I have been on a sort of hiatus these last few weeks. I was not able to attend to this blog as I created another one that took up most of my spare time. It’s focus was to possibly bring about any one of four things,
1) Have Gary Johnson and Jim Gray both resign in favor of Ron Paul. Gary Johnson would then get back on the Libertarian ticket as the Vice Presidential nominee. Within about a day I realized that this option was not viable because of the Sore Loser laws. Ron Paul “lost” running for one presidential nomination so he could not legally run for president in several states.
2) Have Jim Gray resign in favor of Ron Paul. This option soon came to the forefront as it maximized support without all the legal challenges and loss of ballot access that would occur were Ron Paul to run for president on a post-primary ticket. The effort had until Monday, September 17th to lobby Doctor Paul to tell the Libertarian Party, Gary Johnson, and Jim Gray that he wanted to be on their ticket. Given that that was today and nothing has happened, it appears that this effort has failed.
3) Have Gary Johnson promise to pick up Ron Paul for a cabinet position. Secretary of State, Secretary of Defense, Secretary of the Treasury, Fed Chairman, what have you. This will be the main focus of my other blog in the weeks ahead. Unfortunately, Gary Johnson has already indicated that he was not likely to do this. There is still time to change his mind and to lobby Ron Paul to accept such an offer, though. This may not even be allowable, so I will be looking into it before I go any further in that direction.
4) Have Ron Paul give an endorsement, preferably conditional, to the Gary Johnson ticket. This could turn out to be the most fruitful option, but quite possibly the least likely given Ron Paul’s seeming commitment to not endorsing anyone. He did endorse all third party candidates in 2008, but that was before he made inroads into the GOP. The progress from these inroads is debatable in my opinion, but I understand why he might be reluctant to jeopardize it.
Having said all this, I stand by my words: I do not plan on voting for Gary Johnson in November. But I would like to qualify those words: Unless Ron Paul is on Gary Johnson’s team. Even then, I would have trouble voting for Gary Johnson, for reasons I will touch on below. A cabinet pick would be the most tempting, followed by a conditional endorsement, and then an unconditional endorsement.
The conditions I would like to see have to do with Gary Johnson’s serious need to clarify several, major points, namely:
Does his pro-choice stance mean he would uphold the Tenth Amendment or ignore/further erode it?
Does humanitarian intervention mean things such as Letters of Marque and Reprisal and Spanish Civil War-type volunteerism or does it mean more undeclared or unjust wars, unilateral or otherwise?
When he says, “end the war on drugs,” does he mean “decriminalize all substances” on the federal level and let the states and individuals decide for themselves, or simply “legalize marijuana, which we can then tax and regulate like we do alcohol and tobacco,” well?
Is his love for liberty rooted, at least partially, in a hatred for injustice and tyranny, or is it more from a utilitarian, the-greatest-benefit-to-the-greatest-number philosophy?
Should the federal government only prosecute and punish crimes actually listed in the Constitution, or just about any crime that may be a real or perceived problem?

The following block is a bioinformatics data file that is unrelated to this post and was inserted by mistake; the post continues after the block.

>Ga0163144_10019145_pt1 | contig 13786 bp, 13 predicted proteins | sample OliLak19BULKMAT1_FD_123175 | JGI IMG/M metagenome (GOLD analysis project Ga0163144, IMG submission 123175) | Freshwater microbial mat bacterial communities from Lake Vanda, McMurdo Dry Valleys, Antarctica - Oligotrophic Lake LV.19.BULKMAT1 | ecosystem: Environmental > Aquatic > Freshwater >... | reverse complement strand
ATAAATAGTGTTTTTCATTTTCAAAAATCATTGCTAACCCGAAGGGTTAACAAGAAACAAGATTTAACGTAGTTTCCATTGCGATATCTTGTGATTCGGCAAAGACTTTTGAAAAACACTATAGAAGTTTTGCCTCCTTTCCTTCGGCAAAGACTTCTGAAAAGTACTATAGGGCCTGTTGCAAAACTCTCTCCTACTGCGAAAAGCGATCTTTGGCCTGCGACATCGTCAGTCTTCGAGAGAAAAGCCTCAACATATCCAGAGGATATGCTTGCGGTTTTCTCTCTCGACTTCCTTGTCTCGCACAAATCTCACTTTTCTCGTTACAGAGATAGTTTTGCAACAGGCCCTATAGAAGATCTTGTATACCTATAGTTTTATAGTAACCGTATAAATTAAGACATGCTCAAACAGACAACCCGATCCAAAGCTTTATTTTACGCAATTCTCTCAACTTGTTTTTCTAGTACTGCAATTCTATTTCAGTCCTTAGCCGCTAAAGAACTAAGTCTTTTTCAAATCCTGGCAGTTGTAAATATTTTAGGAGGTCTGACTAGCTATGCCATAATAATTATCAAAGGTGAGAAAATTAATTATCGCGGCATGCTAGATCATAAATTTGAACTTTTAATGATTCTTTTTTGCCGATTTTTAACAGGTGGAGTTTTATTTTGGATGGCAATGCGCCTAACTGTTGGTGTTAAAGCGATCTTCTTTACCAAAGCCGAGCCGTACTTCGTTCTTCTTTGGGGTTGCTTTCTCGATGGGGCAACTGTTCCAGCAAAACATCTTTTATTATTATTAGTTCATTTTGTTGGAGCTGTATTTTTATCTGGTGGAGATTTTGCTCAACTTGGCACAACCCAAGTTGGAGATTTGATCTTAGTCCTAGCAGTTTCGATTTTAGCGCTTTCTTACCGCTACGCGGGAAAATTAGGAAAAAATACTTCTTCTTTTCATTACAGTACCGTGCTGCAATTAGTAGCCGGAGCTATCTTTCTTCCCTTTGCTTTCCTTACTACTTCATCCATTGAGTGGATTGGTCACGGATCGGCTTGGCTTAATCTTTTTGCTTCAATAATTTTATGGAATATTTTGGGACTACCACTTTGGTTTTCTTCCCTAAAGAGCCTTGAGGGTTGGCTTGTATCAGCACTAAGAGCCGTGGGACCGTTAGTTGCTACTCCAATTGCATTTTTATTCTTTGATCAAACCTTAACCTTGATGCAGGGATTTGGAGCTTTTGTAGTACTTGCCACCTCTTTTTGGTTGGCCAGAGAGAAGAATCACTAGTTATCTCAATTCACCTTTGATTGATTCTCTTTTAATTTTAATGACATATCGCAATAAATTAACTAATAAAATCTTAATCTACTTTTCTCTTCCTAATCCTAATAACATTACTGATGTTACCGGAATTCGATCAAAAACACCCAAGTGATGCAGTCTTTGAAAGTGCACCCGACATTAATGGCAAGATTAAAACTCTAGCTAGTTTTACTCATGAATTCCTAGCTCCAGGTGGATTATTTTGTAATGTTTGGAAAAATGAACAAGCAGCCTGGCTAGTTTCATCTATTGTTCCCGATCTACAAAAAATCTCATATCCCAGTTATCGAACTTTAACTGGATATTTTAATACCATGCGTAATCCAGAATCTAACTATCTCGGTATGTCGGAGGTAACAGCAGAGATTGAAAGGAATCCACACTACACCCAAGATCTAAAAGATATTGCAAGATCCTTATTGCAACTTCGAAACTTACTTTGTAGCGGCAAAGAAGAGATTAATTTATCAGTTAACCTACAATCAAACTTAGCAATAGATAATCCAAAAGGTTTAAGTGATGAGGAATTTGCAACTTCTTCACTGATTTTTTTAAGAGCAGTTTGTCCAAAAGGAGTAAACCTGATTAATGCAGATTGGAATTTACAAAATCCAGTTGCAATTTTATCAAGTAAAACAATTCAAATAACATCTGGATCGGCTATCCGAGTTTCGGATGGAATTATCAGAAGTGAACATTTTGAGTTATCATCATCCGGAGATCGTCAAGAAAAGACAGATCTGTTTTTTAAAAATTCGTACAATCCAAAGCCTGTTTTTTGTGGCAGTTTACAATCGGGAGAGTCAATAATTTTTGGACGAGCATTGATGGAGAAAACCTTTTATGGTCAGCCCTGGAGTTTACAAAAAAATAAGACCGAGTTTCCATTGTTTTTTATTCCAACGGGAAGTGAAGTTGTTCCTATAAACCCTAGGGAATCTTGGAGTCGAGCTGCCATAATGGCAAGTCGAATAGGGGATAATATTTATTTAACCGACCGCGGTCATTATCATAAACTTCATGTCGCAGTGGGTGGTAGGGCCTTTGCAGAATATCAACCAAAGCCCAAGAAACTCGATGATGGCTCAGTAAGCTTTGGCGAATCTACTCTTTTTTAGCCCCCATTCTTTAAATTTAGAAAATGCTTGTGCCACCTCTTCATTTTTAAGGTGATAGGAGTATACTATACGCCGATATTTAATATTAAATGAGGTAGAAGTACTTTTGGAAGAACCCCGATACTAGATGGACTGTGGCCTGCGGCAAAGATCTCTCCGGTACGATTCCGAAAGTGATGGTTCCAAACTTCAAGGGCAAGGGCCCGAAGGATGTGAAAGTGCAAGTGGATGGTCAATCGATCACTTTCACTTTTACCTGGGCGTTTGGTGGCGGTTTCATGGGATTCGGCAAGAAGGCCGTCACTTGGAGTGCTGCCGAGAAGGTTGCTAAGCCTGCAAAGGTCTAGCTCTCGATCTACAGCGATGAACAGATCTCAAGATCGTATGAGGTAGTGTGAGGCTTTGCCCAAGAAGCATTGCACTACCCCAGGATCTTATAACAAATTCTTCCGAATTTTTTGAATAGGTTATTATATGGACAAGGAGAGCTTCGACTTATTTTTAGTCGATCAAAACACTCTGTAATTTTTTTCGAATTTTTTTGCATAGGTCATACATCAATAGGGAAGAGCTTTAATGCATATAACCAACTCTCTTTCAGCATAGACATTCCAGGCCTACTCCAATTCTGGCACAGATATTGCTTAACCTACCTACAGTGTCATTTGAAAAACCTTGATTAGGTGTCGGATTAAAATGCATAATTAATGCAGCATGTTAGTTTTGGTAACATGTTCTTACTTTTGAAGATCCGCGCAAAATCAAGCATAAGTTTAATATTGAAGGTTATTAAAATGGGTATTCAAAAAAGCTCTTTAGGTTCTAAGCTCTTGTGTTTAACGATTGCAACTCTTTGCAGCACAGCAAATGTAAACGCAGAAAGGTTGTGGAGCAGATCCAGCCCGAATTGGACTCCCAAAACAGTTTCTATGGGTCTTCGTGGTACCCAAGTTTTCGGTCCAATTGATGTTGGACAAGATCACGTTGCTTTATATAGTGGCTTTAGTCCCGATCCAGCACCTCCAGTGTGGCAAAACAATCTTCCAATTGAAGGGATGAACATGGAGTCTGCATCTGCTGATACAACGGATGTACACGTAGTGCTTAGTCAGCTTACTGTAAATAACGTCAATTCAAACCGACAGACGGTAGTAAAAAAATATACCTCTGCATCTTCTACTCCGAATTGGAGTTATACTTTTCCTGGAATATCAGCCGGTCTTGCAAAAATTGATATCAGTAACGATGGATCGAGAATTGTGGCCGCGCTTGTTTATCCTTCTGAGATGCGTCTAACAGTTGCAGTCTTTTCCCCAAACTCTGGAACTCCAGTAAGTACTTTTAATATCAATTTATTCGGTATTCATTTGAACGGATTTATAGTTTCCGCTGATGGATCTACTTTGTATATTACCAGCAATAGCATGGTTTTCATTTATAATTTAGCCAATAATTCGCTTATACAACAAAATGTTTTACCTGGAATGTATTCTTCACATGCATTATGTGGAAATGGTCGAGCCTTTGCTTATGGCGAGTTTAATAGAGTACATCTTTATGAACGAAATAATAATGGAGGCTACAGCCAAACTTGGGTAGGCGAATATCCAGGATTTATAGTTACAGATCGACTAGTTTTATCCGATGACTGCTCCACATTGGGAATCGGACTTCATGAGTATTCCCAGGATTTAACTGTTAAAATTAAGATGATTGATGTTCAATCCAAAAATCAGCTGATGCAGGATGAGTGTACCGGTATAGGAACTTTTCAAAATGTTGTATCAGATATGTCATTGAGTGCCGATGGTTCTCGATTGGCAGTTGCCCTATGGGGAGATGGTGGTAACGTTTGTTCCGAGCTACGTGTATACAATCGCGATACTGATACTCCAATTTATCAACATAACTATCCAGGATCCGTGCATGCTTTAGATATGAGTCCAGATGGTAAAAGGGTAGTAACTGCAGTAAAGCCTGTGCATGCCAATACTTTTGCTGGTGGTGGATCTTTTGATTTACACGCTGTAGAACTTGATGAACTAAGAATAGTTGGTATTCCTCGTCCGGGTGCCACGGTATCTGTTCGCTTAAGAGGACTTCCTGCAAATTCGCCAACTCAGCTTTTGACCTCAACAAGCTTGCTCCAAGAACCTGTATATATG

Will states be allowed to ignore laws they deem unjust or should the federal government take measures to prevent this, whether through the courts, the legislature, or the executive branch?
Is getting rid of the income tax and replacing it with the Fair Tax part of a broader plan to eliminate all taxes unnecessary to the legitimate constitutional functions of government, or is it an end in itself?
There are other things I wonder about him that are very important, but those listed above are the potential deal-breakers. If he picks the first option in the majority of questions, some being more important than others, I just might vote for him. If he picks the second one in the majority of questions, not only will I not vote for him, but I will continue to be critical of him, being hostile when necessary. Some of these questions have been asked before. But the way they were asked, or the time allotted was not conducive to a meaningful answer.
A lot of conservatives are not too happy about Romney, but they justify voting for him in several ways, most of which are absurd on their face. One of these is that “we will hold him accountable, if he does something we don’t like, we’ll hold his feet to the fire.” This sounds just wonderful. Heck, if I thought it would work, even I would vote for Romney. And I absolutely hate the guy! But anyone with even a cursory knowledge of the Reagan administration, George W. Bush, or the Class of ’94 should reject such folly outright. I say, if you can’t get someone on your side BEFORE the election, cast any thought of voting for them aside. Do not vote for them. Not in the primary, and certainly not in the general election. The same goes for Gary Johnson, which is why I listed the above conditions.
In any case, whether I end up supporting him or not, I do hope Gary Johnson makes it into the debates. I would support ANY third party candidate getting into the debates, even a Communist, because ending the two party monopoly is just as important to advancing the cause of liberty as having a good candidate is. I just don’t think it will happen without Gary Johnson first convincing all (or much more than just “most”) of the Ron Paul vote to support him. 15% is a hard threshold to attain, let alone maintain, especially when most people that might otherwise consider voting for you think getting rid of Obama is priority number one.